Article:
Maker Faire is coming this weekend and this year's theme is space. I'm not talking closet space (although I'm sure there will be stuff for that too), I'm talking outer space.
Now I've never thought of our space as much as a Do-It-Yourself kind of thing. I figured the government would have a problem with it, but they've scaled back in recent years. You, yes YOU, can team up with companies like Google to conquer the Outer limits: fly to the Moon, Mars, and beyond.
Of course, they will have all the other fun things that you think of with Maker Faire - solar powered cars; artisan food; art cars; model racing; robot battles; SteamPunk; and all that. So come on, I'll see you there!
Andrew interviews Miss Rodeo USA competitor and Miss Hesperia title holder, Danielle Williams, and rodeo enthusiasts Cassie Themelis, and Anna Machado. They share stories and pictures of their experiences.
I am envious of a lot of the websites out there. They have resources for multiple writers, art directors, and web administrators. Our guests for this episode were from a multiple media organization, Illume. Their website is gorgeous; their magazine is fabulous; and their crew is friendly and well-spoken.
It seems logical to me that there would be a media outlet that collects stories for the many Muslim-Americans out there, as well as writing stories pertinent to the American lifestyle from a Muslim perspective. That their organization is non-profit is a bonus.
The world is under some sort of virus that brings back the dead after they have been infected and die. The zombies are classic, slow moving. But they don't need sleep and live people do. Plus, there are so many of them.
We open with a downed engineer in a "hot" zone who's trying to get out. He tries to find a vehicle, gets attacked when fixing it, but gets away.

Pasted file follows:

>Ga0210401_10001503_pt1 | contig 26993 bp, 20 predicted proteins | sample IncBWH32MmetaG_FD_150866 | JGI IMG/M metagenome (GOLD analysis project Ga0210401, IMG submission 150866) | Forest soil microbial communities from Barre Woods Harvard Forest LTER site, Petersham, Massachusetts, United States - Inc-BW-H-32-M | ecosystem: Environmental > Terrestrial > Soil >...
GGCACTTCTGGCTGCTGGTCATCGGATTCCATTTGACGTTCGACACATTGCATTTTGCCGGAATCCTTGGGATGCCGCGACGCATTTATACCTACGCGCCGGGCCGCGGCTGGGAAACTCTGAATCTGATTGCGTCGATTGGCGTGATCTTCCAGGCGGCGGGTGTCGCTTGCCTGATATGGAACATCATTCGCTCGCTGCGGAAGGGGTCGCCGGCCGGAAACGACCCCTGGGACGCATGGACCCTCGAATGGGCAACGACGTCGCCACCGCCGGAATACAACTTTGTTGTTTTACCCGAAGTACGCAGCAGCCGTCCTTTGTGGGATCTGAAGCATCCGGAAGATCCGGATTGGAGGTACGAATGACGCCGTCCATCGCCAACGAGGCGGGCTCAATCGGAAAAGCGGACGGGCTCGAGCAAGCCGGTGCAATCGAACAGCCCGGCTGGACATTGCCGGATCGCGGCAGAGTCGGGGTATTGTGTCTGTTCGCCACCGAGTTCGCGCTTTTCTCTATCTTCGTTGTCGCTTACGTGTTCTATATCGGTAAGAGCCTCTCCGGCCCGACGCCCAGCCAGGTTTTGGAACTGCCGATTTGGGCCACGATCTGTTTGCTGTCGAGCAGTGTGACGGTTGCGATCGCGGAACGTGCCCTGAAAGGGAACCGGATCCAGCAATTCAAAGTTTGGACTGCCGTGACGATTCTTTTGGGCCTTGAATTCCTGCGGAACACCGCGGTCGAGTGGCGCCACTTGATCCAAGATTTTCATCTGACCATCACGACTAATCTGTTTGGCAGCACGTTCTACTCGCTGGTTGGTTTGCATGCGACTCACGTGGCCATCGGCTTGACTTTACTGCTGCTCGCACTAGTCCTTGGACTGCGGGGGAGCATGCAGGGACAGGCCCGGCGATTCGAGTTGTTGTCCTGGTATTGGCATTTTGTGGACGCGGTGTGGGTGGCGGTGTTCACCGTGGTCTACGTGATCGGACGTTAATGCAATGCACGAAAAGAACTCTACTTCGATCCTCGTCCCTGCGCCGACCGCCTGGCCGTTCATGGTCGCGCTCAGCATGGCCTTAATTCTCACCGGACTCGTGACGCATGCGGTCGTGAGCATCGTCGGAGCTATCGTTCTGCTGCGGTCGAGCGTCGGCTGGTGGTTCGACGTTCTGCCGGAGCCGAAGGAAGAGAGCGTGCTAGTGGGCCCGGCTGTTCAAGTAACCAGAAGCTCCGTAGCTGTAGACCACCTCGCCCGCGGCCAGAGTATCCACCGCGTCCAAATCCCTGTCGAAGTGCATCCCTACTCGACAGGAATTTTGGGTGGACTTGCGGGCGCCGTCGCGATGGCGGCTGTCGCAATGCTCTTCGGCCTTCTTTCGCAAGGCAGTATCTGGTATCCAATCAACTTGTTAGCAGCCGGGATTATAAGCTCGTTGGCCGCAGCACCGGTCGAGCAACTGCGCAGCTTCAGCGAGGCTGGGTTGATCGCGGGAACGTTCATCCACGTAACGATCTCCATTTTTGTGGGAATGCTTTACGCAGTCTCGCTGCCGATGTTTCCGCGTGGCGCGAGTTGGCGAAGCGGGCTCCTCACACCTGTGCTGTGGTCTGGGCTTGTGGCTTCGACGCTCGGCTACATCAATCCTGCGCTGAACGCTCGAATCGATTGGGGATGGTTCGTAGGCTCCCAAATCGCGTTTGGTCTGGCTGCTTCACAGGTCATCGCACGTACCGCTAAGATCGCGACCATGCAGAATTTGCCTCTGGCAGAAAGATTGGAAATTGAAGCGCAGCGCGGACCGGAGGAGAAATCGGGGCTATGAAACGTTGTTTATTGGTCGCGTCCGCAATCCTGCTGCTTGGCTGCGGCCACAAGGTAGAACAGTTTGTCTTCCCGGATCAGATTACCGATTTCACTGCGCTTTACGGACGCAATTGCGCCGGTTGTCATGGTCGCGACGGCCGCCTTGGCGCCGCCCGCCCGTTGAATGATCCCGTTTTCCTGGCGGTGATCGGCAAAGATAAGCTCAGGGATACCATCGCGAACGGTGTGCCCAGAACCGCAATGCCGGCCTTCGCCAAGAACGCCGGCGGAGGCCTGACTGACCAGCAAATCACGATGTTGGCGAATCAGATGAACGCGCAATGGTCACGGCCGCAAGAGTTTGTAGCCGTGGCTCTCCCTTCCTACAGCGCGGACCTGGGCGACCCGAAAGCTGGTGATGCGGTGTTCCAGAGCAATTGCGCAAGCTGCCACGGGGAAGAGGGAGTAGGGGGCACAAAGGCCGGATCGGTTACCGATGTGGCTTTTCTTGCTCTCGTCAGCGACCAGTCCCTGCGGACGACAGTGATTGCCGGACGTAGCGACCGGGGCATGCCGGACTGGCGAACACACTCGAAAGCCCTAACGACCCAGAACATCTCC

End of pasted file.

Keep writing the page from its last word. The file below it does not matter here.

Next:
An African army deserter is trying to find his son. He goes back to his village to find it abandoned except for his dying wife? mother? family member? (it's not really clear) who tells him his son was taken to a survivor's camp. Then she dies. And comes back to life, shuffling after him. He turns and shoots her already dead, but walking corpse. Then he leaves the village.
The engineer and deserter meet on the road. They realize they are better off if they team up. They drive and fight zombies. Meeting survivors who get killed, getting attacked and surviving. Until the truck runs out of gas and they have to walk. Then, they both accidentally fall asleep and the zombies bite the deserter. They both manage to limp away, knowing the deserter will die. He asks the engineer to find his son and gives him an amulet so that his son will know that his father sent him. The deserter asks the engineer to kill him after he dies, so he won't become a zombie. But the engineer can't do it.
The engineer finds the refugee camp, but it is surrounded by zombies and he has to sneak in. He learns that they are low on supplies, ammo and more and more zombies press against the walls every hour. He contacts his military base to find that they are also overrun and there is no one coming to save them. Then the zombies get in and everyone panics.
That's when he finds the deserter's son who recognizes the amulet. The scene ends with them standing against the hoard, alone.
You may think, as I did, that A Perfect Soldier refers to the human subject of the documentary, Aki Ra, but it does not. Instead it refers to the actual subject of the documentary, landmines. Even though the Khmer Rouge happened over 30 years ago in Cambodia, thousands of people are still killed or maimed every year by landmines planted during that era.
Aki Ra was one of those who planted them there. Like many children at the time, he was kidnapped by the Khmer Rouge, and forced to become a soldier. Many of these soldiers, like Aki Ra, were only six years old when they started. Many died while fighting or planting mines and traps. Aki Ra managed to survive to adulthood physically intact.
The film estimates that 1 in 5 Cambodians, like Aki Ra, suffer from post-traumatic stress disorder. Coupling that with survivor's guilt, Aki Ra has devoted his life to clearing landmines from his homeland. His childhood knowledge from planting them, a metal detector, a penknife, and a stick are his tools for finding, safely removing, and diffusing these deadly objects. A portion of these are on display at his Cambodian Land Mine Museum.
This film gives a vivid picture of what growing up was like for Aki Ra in those war-torn times. It emphasizes the depth of his need to make amends. Not only does he clear landmines, but he also adopts the orphans caused by landline explosions. His foundation seeks to ensure these children receive proper care and education for a better future. He built this foundation from scratch, occasionally running afoul of government officials while doing so, yet he perseveres with growing international support.